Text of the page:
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you can consider yourself subject to a Creative Commons Attribution License.
Fear of a government crackdown does drive policy as we see in this story, Google Makes a Case That It Isn't So Big link here
. In fact, Google is huge. The issues are whether that is a danger and whether anything worthwhile can be done about it. To reach any sensible conclusion, one needs to examine the pieces that make up Google.
The preeminent one is search. Google entered the business after many others. It became number one by being better--more flexible, comprehensive and faster--but now has a lock on web ads. It is now the standard for both searchers and advertisers. It is hard to see how that will change.
Its second big success is YouTube and here too Google seems unassailable as a number of competitors have failed to dent its lead. That is based in part on its having become a social network, particularly for its younger users; its size makes it more attractive. But it has some real political power appealing to an older audience, as exemplified most recently by its role in quickly propagating videos of the protests in Iran.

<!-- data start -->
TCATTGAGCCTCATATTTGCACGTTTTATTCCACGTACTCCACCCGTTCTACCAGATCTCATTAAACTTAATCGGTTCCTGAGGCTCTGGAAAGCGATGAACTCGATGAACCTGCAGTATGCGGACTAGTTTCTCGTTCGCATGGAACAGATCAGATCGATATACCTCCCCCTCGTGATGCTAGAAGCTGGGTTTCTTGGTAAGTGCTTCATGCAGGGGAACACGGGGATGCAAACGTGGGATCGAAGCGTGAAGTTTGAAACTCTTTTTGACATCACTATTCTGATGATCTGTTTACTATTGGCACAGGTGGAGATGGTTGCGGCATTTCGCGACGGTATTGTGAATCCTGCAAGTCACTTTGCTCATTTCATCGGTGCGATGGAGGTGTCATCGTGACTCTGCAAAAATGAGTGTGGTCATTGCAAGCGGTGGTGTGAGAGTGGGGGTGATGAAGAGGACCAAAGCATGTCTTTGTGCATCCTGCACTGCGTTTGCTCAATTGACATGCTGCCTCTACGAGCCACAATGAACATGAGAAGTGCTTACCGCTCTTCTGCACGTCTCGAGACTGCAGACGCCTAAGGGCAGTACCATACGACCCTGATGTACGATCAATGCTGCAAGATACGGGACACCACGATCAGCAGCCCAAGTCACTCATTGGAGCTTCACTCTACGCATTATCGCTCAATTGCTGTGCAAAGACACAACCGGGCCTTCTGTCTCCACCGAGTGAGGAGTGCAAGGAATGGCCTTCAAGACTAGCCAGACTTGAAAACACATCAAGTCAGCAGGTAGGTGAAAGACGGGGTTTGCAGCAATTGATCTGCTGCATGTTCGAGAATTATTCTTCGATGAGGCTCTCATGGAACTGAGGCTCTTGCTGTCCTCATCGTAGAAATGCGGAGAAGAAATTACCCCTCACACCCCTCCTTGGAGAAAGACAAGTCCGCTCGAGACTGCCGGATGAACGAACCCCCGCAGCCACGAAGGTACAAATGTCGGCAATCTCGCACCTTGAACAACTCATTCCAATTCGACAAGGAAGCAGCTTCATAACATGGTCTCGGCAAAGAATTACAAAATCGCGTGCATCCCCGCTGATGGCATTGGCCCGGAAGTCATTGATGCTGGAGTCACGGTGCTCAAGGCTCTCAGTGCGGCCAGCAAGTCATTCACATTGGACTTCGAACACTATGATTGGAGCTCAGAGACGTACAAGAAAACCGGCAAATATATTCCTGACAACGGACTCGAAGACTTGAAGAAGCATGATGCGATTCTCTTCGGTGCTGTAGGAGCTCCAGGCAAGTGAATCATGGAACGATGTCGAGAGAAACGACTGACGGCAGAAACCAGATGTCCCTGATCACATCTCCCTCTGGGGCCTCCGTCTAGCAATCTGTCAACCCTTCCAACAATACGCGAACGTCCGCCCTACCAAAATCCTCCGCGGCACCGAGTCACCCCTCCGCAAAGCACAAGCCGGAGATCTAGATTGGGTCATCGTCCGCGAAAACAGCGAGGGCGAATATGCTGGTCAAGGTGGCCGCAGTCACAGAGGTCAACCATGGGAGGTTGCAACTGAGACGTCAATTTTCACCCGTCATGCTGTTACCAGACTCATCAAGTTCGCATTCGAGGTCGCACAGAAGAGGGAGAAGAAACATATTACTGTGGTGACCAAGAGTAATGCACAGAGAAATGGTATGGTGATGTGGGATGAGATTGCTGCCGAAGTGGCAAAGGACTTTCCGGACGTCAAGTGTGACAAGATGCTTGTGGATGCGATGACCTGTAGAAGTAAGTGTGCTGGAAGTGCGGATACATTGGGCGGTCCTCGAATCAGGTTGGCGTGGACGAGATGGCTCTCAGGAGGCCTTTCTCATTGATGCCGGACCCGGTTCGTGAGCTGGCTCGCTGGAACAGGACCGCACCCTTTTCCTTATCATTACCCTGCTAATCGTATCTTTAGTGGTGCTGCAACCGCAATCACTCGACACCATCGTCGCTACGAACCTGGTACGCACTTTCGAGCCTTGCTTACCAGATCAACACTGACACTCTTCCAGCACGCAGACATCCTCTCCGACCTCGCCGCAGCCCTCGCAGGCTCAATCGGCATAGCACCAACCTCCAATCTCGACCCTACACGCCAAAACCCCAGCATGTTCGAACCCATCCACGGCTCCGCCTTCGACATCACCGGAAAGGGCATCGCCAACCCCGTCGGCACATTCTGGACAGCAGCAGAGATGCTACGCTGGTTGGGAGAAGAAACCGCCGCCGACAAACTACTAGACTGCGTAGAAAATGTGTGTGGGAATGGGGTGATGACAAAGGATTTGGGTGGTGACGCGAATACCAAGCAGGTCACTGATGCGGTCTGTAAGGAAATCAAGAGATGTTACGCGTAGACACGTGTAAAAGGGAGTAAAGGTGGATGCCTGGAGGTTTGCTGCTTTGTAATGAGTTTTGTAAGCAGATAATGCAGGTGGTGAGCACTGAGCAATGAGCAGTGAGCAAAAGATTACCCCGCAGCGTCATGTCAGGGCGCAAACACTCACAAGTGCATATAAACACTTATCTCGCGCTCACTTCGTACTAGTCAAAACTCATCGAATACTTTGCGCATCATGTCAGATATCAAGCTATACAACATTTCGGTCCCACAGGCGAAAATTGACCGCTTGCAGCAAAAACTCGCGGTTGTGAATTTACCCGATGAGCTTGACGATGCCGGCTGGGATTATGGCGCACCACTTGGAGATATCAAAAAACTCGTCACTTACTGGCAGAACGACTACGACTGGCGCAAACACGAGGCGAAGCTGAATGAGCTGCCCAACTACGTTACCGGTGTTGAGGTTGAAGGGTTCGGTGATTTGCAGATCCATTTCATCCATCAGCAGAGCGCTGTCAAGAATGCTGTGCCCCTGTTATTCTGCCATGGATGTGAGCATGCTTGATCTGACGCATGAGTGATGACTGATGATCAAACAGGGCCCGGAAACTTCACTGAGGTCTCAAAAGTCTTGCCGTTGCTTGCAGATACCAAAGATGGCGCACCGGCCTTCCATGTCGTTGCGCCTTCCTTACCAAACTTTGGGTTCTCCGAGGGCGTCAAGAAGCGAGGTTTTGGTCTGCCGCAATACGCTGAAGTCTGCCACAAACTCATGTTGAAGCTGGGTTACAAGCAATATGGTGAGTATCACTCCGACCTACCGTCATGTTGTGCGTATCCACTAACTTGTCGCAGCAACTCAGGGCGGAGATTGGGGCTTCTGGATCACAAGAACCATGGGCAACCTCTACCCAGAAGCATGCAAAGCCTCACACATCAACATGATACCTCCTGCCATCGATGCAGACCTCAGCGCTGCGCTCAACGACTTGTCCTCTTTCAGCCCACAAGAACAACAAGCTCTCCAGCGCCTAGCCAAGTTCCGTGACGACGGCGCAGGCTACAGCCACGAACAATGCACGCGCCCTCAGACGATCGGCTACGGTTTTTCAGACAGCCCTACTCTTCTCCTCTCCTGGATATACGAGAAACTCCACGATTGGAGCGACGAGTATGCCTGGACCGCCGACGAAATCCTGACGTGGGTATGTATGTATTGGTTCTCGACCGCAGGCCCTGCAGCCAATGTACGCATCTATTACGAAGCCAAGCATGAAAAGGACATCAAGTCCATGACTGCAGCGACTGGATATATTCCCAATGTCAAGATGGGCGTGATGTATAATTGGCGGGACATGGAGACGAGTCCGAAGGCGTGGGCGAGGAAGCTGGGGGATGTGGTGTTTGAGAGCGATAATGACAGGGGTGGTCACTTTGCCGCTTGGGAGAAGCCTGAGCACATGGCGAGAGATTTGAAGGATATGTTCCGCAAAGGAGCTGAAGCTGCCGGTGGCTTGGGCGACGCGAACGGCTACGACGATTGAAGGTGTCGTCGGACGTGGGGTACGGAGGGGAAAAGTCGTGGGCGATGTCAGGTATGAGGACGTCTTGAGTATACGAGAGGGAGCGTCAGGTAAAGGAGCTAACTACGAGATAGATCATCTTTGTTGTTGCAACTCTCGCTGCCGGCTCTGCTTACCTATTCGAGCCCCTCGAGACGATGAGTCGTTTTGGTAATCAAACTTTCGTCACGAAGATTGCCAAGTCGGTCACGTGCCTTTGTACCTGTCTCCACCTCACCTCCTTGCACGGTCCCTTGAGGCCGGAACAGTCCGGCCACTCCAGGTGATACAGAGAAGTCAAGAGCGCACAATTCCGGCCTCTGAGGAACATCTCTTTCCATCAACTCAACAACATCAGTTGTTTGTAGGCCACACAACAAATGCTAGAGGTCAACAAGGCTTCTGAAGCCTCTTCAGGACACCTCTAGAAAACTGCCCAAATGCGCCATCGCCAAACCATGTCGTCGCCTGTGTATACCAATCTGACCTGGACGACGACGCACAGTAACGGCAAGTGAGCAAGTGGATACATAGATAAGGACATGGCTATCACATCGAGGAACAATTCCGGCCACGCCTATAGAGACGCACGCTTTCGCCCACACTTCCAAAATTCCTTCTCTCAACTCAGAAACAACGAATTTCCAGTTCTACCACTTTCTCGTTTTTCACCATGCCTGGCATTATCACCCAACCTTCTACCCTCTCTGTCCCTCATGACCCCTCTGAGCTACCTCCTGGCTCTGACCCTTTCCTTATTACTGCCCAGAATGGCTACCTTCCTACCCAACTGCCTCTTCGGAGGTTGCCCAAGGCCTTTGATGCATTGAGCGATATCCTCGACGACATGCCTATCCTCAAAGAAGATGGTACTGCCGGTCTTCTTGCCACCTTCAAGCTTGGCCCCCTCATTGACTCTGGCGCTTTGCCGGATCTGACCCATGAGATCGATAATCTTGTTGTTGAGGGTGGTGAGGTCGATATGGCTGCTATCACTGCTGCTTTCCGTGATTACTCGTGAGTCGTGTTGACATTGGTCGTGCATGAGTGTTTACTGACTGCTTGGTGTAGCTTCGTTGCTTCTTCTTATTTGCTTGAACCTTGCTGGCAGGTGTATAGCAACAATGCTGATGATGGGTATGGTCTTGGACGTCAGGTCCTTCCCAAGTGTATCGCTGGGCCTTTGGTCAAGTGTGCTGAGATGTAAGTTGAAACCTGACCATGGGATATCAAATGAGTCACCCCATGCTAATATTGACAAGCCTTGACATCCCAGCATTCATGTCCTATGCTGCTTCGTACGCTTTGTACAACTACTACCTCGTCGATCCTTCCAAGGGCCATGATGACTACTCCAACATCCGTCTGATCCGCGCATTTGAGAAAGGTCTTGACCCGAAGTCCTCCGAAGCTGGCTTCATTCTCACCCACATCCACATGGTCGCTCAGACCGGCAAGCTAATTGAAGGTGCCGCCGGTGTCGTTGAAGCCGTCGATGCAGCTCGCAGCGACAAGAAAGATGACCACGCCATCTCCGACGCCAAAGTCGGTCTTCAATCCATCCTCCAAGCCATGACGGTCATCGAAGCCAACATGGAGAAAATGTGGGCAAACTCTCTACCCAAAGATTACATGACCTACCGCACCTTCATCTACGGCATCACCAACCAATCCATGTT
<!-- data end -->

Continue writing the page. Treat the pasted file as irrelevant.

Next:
More recently, Google has introduced Gmail and Chrome. Its email service is free but so are others which have the virtue of familiarity for existing users. Its browser apparently has made a dent in Microsoft's Internet Explorer but isn't that great an improvement over others.
To me, the most troubling of Google's ventures is its book scanning service. It is clearly first in the field, has already scanned a huge part of the world's books, both in and out of copyright, and has worked out a deal with publishers and many other copyright holders. Its technology will be hard for others to match on previously undigitized print books. On first look, this seems to be a natural monopoly, so the ramifications of its proposed settlement are enormous. Its existing lead will also give it a very large leg up on distributing new books that are copyrighted and presumably already digitized.
Another public policy response to Google, whose size is so scary and growing, would be to consider breaking up the company into its obvious components. Most seem to me already to be so large that they can survive on their own. Google's great strength besides its financial clout has been its innovation. Would breaking it up destroy that? That is a question worth further thought and investigation.
[Posted at 06/29/2009 09:13 AM by John Bennett on Against Monopoly comments(4)]
This depends on your definition of Monopoly and whether it's a bad thing. What makes it a bad thing? For me, a monopoly is government granted or caused by government intervention. It means that no other company can compete, either because they're not allowed to, or because they can't meet government standards set in place.